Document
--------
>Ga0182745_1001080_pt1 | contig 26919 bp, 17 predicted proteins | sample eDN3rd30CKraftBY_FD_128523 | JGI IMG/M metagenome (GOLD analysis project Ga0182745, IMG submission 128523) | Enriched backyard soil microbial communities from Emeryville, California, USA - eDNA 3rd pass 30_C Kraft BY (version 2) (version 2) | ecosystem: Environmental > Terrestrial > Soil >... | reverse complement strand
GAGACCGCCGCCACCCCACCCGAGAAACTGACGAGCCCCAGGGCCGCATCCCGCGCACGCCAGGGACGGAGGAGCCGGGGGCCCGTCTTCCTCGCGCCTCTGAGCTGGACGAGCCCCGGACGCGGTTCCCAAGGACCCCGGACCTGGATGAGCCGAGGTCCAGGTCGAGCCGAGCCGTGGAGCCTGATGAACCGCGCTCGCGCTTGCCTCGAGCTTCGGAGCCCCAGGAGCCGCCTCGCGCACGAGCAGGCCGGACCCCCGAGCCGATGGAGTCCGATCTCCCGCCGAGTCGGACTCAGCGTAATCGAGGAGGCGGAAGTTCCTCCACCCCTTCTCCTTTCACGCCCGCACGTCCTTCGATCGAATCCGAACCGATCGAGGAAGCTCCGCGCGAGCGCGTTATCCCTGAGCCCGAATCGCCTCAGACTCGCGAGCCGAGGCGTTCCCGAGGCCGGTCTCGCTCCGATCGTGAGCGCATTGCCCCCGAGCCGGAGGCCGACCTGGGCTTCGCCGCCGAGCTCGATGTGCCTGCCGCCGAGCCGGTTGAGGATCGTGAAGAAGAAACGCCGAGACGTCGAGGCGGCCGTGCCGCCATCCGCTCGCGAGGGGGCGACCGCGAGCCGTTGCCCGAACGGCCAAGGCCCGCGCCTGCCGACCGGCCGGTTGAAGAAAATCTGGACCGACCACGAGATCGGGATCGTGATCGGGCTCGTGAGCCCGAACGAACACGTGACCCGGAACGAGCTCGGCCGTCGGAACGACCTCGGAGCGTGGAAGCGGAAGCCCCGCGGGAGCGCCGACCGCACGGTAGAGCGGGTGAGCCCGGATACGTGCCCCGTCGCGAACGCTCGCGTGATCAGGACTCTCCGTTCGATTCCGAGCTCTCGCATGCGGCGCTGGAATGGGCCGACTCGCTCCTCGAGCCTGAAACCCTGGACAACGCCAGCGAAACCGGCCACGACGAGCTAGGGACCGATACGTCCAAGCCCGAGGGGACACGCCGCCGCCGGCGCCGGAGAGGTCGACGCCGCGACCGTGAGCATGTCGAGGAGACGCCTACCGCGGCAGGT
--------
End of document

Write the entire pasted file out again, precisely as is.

>Ga0182745_1001080_pt1 | contig 26919 bp, 17 predicted proteins | sample eDN3rd30CKraftBY_FD_128523 | JGI IMG/M metagenome (GOLD analysis project Ga0182745, IMG submission 128523) | Enriched backyard soil microbial communities from Emeryville, California, USA - eDNA 3rd pass 30_C Kraft BY (version 2) (version 2) | ecosystem: Environmental > Terrestrial > Soil >... | reverse complement strand
GAGACCGCCGCCACCCCACCCGAGAAACTGACGAGCCCCAGGGCCGCATCCCGCGCACGCCAGGGACGGAGGAGCCGGGGGCCCGTCTTCCTCGCGCCTCTGAGCTGGACGAGCCCCGGACGCGGTTCCCAAGGACCCCGGACCTGGATGAGCCGAGGTCCAGGTCGAGCCGAGCCGTGGAGCCTGATGAACCGCGCTCGCGCTTGCCTCGAGCTTCGGAGCCCCAGGAGCCGCCTCGCGCACGAGCAGGCCGGACCCCCGAGCCGATGGAGTCCGATCTCCCGCCGAGTCGGACTCAGCGTAATCGAGGAGGCGGAAGTTCCTCCACCCCTTCTCCTTTCACGCCCGCACGTCCTTCGATCGAATCCGAACCGATCGAGGAAGCTCCGCGCGAGCGCGTTATCCCTGAGCCCGAATCGCCTCAGACTCGCGAGCCGAGGCGTTCCCGAGGCCGGTCTCGCTCCGATCGTGAGCGCATTGCCCCCGAGCCGGAGGCCGACCTGGGCTTCGCCGCCGAGCTCGATGTGCCTGCCGCCGAGCCGGTTGAGGATCGTGAAGAAGAAACGCCGAGACGTCGAGGCGGCCGTGCCGCCATCCGCTCGCGAGGGGGCGACCGCGAGCCGTTGCCCGAACGGCCAAGGCCCGCGCCTGCCGACCGGCCGGTTGAAGAAAATCTGGACCGACCACGAGATCGGGATCGTGATCGGGCTCGTGAGCCCGAACGAACACGTGACCCGGAACGAGCTCGGCCGTCGGAACGACCTCGGAGCGTGGAAGCGGAAGCCCCGCGGGAGCGCCGACCGCACGGTAGAGCGGGTGAGCCCGGATACGTGCCCCGTCGCGAACGCTCGCGTGATCAGGACTCTCCGTTCGATTCCGAGCTCTCGCATGCGGCGCTGGAATGGGCCGACTCGCTCCTCGAGCCTGAAACCCTGGACAACGCCAGCGAAACCGGCCACGACGAGCTAGGGACCGATACGTCCAAGCCCGAGGGGACACGCCGCCGCCGGCGCCGGAGAGGTCGACGCCGCGACCGTGAGCATGTCGAGGAGACGCCTACCGCGGCAGGT